Indoors or outdoors, pets can be prone to all kinds of problems...
I have treated all of my animals with three different types of flea product and the house multiple times, and they still have fleas. Are these super fleas?
This is a very common issue we see at the vets and there are two things to consider. The first is the lifecycle of the flea and the second is the treatments used. Fleas can infest your animals at any time of the year and each female flea can lay 1500 eggs per month. The larvae then move away from the light deep into the carpets, under furniture and into floorboards and cracks. The larvae will change into pupae waiting to hatch but that can stay dormant for up to a year. All of this highlights how if you see fleas on your animal there will be many more stages of the lifecycle in the house and it is important to address all stages to ensure a flea-free household. To achieve this we need products that address the various stages. Many products available will aim to kill the adults, with some being effective and many others not effective at all, but do not address the other life stages. The same can be said for household treatments. To clear your problem you will need to treat the animals with an effective adult flea killer and the house with an appropriate adult killing product but one that also addresses the ability of the eggs and larvae to function. But choose wisely (or seek veterinary advice) as the bottom line is often that the cheaper the product the less likely it is to work.
My friend has read that we should not walk our dogs in the woods at this time of the year. Is there any truth in this?
I believe you are talking about Seasonal Canine Illness (SCI). SCI is a mystery illness that affects dogs in the autumn, generally between August and November, which can be fatal. SCI seems to affect all breeds and ages of dogs causing them to become ill very quickly after being walked in woods. The most common clinical signs are sickness, diarrhoea and lethargy, typically within 72hrs of walking in woodland. The cause is unknown and there are no known preventative measures and it is recommended to contact your vet immediately if you have concerns, the sooner your dog is seen the better chance of survival. Fortunately fatal cases have decreased in the last couple of years but vigilance is advised.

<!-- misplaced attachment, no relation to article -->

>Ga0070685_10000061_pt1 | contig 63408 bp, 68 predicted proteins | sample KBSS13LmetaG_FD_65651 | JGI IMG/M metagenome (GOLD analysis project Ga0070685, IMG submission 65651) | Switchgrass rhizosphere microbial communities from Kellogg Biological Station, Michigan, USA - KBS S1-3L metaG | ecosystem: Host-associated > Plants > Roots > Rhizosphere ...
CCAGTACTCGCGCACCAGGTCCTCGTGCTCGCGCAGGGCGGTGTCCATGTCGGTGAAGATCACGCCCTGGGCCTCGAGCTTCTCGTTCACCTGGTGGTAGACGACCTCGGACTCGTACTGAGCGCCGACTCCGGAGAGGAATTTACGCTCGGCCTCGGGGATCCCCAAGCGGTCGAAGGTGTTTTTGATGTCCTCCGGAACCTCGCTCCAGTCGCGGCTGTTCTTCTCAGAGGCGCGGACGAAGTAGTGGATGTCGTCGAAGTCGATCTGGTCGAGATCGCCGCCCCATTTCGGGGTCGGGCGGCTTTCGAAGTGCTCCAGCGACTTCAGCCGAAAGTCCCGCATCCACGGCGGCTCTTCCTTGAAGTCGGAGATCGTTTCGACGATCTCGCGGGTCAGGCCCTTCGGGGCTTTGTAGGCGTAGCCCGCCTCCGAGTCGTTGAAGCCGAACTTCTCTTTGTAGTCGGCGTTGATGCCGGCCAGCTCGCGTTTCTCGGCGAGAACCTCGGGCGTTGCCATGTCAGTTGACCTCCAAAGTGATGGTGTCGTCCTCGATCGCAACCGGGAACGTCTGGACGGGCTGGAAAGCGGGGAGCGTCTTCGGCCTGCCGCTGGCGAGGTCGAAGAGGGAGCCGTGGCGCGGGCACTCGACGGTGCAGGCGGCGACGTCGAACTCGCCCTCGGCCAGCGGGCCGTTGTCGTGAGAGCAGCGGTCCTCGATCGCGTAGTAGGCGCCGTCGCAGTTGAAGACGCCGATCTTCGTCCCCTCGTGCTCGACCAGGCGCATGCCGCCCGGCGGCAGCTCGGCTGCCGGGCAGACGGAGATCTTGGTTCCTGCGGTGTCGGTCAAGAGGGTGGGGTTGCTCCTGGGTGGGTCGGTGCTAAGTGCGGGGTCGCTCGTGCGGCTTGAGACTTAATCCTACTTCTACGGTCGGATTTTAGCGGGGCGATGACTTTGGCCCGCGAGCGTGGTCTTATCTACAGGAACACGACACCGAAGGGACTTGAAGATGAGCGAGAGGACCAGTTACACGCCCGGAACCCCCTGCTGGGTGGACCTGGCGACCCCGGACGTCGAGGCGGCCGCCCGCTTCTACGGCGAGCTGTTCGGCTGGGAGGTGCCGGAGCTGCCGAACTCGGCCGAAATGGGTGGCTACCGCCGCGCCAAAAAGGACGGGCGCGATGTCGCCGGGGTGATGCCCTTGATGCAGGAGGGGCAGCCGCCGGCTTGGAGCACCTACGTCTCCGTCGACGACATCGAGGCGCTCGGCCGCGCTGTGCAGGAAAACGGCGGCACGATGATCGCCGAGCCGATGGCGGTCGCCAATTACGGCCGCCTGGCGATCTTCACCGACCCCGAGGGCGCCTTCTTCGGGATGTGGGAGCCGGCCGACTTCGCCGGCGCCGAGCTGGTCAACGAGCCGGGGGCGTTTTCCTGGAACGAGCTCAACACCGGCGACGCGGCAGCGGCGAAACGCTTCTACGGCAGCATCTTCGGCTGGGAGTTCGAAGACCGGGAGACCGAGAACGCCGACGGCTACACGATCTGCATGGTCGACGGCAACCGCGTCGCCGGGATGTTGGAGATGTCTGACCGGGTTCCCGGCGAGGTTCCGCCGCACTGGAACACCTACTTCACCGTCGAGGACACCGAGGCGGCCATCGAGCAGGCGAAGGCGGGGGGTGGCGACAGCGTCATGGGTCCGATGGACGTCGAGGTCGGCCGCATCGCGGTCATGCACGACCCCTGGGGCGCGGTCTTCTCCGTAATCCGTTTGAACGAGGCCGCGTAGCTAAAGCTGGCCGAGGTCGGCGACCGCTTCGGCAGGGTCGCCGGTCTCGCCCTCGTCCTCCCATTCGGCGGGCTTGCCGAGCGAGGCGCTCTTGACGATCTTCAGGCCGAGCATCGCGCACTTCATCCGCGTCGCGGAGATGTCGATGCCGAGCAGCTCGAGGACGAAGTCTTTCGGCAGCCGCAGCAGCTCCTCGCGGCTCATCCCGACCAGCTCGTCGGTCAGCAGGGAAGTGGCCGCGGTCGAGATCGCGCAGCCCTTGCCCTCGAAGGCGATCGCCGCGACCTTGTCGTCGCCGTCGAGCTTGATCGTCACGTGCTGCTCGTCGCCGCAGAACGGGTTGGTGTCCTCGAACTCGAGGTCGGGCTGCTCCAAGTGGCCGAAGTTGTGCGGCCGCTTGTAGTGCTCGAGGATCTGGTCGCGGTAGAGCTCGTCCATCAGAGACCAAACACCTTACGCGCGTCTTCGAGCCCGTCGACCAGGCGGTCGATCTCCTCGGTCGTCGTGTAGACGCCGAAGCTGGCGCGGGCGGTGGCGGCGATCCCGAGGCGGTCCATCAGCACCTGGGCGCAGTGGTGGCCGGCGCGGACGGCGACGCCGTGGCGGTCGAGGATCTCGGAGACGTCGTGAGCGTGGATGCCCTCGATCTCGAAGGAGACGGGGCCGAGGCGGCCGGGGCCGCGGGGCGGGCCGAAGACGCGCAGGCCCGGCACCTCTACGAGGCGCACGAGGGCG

I have a cat near me that has a section of its ear missing. Who should I call to get it checked?
This is most likely due to one of the local charity neutering schemes where the tip of the ear is removed to identify those that have been neutered without having to check. If the cat seems unwell then it is best to call the RSPCA or Cats Protection.
Cees Bennett BVetMed MRCVS Veterinary surgeon and Joint Venture Partner at: Peterborough Vets4Pets 231-233 St Paul’s Road Peterborough PE1 3RL Tel: 01733 890777 & Bretton Vets4Pets Inside Pets at Home Unit 2 The Bretton Centre Peterborough PE3 8DN Tel: 01733 261094